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Friday, October 30, 2020  Spokane, Washington  Est. May 19, 1883
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Key figure in police chief harassment controversy quits job

Erin Jacobson, an assistant city attorney and a central figure in the continuing City Hall controversy regarding the ousting of Spokane police Chief Frank Straub, is quitting her job.

Her resignation could complicate an investigation into issues surrounding Straub’s firing and allegations he sexually harassed police spokeswoman Monique Cotton.

Jacobson has declined to cooperate in the investigation. She was once the acting human resources director and reportedly had been told by two high-ranking police officials of Straub’s troubling behavior.

Mayor David Condon has the ability to compel city employees to participate in the investigation led by Kris Cappel, a former federal prosecutor and principal in the Seabold Group investigation firm. He has so far resisted calls to invoke that power, called the Garrity rule. Once Jacobson leaves she cannot be compelled to speak with Cappel.

Jacobson, however, said in her letter of resignation – submitted April 8 to City Attorney Nancy Isserlis – that she is willing to be interviewed by Cappel for any future litigation, as long as city officials “modify the process to ensure that I would not be violating the attorney-client privilege by doing so.”

Her letter also stated: “In fact, I would welcome it, as I believe the facts will show that the City and its representatives acted appropriately and in the best interests of its citizens and employees. Meanwhile, however, I refuse to breach my ethical obligations to my clients because of political pressure.”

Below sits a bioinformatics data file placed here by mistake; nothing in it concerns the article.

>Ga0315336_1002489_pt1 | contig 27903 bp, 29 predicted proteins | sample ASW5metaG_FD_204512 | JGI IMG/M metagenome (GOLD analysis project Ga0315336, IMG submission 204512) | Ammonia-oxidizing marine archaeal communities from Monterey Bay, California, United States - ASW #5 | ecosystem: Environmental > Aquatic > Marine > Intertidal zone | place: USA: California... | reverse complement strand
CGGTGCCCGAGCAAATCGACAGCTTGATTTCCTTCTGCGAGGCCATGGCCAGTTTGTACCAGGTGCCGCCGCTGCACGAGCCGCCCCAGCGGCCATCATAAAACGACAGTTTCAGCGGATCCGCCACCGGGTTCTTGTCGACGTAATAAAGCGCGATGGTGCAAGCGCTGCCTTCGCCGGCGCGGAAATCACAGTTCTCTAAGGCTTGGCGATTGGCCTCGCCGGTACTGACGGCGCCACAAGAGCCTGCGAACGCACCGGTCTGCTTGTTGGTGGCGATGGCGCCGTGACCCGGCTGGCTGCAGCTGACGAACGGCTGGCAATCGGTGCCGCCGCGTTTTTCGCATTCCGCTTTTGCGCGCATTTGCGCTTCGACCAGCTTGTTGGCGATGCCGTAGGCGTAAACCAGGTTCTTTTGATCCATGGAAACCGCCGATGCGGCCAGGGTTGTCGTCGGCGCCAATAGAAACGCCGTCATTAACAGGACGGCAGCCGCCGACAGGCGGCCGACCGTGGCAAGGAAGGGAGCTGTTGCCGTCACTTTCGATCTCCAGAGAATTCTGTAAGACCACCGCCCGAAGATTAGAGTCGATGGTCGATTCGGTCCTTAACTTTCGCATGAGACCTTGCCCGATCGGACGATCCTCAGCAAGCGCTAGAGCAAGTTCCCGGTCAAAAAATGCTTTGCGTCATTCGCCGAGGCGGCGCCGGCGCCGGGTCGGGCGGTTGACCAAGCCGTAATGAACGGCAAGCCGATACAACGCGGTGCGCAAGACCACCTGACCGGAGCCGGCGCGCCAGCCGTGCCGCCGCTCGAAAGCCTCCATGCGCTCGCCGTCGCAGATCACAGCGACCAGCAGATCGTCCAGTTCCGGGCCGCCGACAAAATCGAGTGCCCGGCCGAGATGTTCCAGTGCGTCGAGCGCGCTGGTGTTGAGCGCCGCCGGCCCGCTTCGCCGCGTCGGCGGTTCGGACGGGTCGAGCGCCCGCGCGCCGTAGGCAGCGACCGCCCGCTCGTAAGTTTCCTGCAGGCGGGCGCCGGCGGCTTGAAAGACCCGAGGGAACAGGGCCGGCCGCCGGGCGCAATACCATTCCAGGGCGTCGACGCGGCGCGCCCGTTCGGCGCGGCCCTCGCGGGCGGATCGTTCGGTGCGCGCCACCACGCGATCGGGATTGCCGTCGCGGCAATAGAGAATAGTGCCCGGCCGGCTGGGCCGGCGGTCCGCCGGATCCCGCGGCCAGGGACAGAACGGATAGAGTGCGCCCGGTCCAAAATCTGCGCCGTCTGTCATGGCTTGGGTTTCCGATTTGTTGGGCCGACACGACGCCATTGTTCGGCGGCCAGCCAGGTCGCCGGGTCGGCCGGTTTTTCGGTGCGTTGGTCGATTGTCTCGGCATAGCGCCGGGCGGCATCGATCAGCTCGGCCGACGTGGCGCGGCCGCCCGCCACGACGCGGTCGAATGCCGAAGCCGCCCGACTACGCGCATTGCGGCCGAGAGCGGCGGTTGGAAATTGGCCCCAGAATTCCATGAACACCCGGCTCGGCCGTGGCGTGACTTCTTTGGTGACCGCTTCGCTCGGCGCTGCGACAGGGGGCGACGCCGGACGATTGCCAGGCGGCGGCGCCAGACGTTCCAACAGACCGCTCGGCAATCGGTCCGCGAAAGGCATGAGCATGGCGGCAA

Police Lt. Joe Walker and Capt. Dan Torok spoke to Jacobson about Straub 16 months before Cotton took her concerns of sexual harassment to the mayor.

Walker had told Jacobson of a text message Straub had sent Cotton. It read: “See you soon. Love you. You are an awesome partner and best friend. You always will be!”

Cotton later called the text “odd and uncomfortable.” Neither the text nor complaints about Straub’s behavior were investigated by the city.

According to previous reports, Jacobson was told in early 2014 of a meeting between Walker, former interim police Chief Rick Dobrow and Straub, in which Straub “belittled and berated” Walker, calling him a “quitter” for leaving Straub’s inner circle.

Within a week of that meeting, Walker, Torok and Dobrow met with Jacobson and Heather Lowe, the city’s human resources director, and gave them “very clear details of (Straub’s) behavior and comments that he made during our meeting with him. They said it would be addressed.”

“I told her I have taken two demotions to get away from and avoid him because of his bullying and harassment,” Walker wrote in notes that were turned over as part of a public records request. “I finally asked her if there was anything she could do to make sure others at City Hall were aware of his behavior. She said they were aware and had heard things.”

Jacobson said in her resignation letter that her last day will be May 7.

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